2. Act on lead measures – There are 2 types of measures – lag measure and lead measure. Lag measure describes the thing you’re trying to improve. Lead measure on other hand measures things that will drive success on lag measures.
3. Keep a compelling scoreboard – When you keep a scorecard, you work differently. Record and track lead measures.
4. Create a Cadence of Accountability – It is the discipline where execution really happens.
· At the end of the workday, shut down your consideration of work issues until the next morning—no after-dinner e-mail check, no mental replays of conversations, and no scheming about how you’ll handle an upcoming challenge; shut down work thinking completely
· At the end of your workday, shut down everything related to your work until you get back to your work the next day. No checking your work mail, no mental replays of conversations, and no scheming about how you’ll handle your upcoming challenges. Shutdown work things completely.
1. Reason #1: Downtime Aids Insights
2. Reason #2: Downtime Helps Recharge the Energy Needed to Work Deeply
3. Reason #3: The Work That Evening Downtime Replaces Is Usually Not That Important
· Before you leave workday, complete the task you have left incomplete. If you don’t complete it, you will struggle to keep your mind clear of professional issues.
Rule 2: Embrace Boredom
· Don’t take breaks from distraction. Instead, take breaks from focus.
· Rule 1 Taught how to integrate deep work with rituals and routines, rule 2 will help you to improve this limit.
· To succeed with deep work, you should train your brain to be comfortable resisting distraction.
· Level of concentration required for deep work is beyond where most people are comfortable.
· Attention control: it measures one’s ability to maintain focus on essential information.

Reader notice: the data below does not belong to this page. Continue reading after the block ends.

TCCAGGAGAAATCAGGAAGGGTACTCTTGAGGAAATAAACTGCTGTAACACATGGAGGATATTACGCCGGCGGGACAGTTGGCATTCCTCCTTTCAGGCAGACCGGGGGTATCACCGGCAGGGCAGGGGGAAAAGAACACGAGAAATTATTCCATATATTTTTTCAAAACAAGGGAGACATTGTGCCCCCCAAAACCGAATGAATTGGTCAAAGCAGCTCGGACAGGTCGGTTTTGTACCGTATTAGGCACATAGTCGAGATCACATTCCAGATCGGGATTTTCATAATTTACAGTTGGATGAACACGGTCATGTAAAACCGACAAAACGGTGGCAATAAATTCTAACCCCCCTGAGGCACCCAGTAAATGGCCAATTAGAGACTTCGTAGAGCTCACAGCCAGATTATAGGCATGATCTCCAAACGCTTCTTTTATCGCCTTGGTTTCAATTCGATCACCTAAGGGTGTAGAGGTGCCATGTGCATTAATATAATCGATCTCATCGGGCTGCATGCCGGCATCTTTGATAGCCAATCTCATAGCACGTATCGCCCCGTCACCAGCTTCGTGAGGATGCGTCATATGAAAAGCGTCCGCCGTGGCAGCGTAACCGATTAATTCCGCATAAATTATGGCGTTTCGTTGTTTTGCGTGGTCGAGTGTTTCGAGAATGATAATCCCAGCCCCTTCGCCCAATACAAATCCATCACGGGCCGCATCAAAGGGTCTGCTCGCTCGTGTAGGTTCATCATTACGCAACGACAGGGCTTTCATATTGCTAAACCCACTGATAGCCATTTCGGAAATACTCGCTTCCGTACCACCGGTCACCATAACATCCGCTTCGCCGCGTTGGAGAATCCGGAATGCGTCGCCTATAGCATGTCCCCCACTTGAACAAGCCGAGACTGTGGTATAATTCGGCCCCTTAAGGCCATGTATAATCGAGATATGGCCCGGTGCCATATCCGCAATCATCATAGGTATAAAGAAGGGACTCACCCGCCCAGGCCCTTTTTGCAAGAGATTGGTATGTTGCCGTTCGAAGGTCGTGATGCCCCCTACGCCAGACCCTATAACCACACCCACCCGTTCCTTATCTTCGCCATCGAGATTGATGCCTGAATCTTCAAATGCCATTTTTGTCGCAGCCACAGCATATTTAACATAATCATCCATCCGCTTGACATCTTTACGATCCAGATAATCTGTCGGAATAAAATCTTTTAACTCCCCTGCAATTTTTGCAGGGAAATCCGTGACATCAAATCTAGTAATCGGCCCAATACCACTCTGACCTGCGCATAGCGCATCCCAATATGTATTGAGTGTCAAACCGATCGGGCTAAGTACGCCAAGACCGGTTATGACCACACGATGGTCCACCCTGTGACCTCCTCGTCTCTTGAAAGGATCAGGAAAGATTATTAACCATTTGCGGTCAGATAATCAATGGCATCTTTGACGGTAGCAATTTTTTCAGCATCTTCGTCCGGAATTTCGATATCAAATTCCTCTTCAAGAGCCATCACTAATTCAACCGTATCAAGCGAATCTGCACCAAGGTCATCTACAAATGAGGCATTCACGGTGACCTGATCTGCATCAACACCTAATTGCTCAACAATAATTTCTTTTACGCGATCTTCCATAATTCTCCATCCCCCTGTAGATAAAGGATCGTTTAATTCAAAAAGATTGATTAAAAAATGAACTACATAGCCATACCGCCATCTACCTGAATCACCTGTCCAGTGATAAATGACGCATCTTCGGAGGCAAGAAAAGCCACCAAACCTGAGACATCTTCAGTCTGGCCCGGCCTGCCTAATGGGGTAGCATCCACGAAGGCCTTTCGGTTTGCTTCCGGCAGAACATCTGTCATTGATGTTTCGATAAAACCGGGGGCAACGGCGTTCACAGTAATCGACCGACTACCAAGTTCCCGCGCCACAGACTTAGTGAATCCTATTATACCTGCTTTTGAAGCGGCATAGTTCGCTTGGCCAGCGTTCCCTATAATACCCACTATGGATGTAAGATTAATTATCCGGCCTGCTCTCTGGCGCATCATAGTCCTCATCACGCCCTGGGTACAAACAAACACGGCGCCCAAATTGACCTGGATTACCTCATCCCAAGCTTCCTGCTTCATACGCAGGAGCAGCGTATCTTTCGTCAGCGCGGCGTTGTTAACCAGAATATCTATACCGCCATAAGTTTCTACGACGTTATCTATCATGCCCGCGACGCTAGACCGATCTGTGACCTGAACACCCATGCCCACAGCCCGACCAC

Rule 3: Quit Social Media
· The Craftsman Approach to Tool Selection: Identify the main factors that determine success & happiness in your professional work. Adopt a social tool only if it has a substantially more positive impact than negative.
· Law of Vital Few: 80% of a given effect is due to 20% of possible causes.
· Quit social media, use only those tool that is beneficial to your professional work. People won’t care if you have posted an update or not.
· Give your brain a quality alternative, it will help you to resist distraction and concentrate on what is important.
Rule 4: Drain The Shallows.
· Deep work is exhausting because it will push you to the limit of your abilities.
· Schedule every minute of your day. We are spending most of our time on autopilot.
· The shallow work that increasingly dominates the time and attention of knowledge workers is less vital than it often seems in the moment.
Deep Work by Cal Newport Review: Cal Newport gives a compelling point of view why you should integrate deep work in your professional life. There are many theories mentioned in the book that help you understand the concepts clearly. Deep Work is a common-sense book than a self-help book. The ideas are not difficult to implement. The author has given some nice insight into how to concentrate and allow yourself some deep work which always is much more rewarding and satisfying than spending the time resource to shallow work. It is one of the best books that you can read.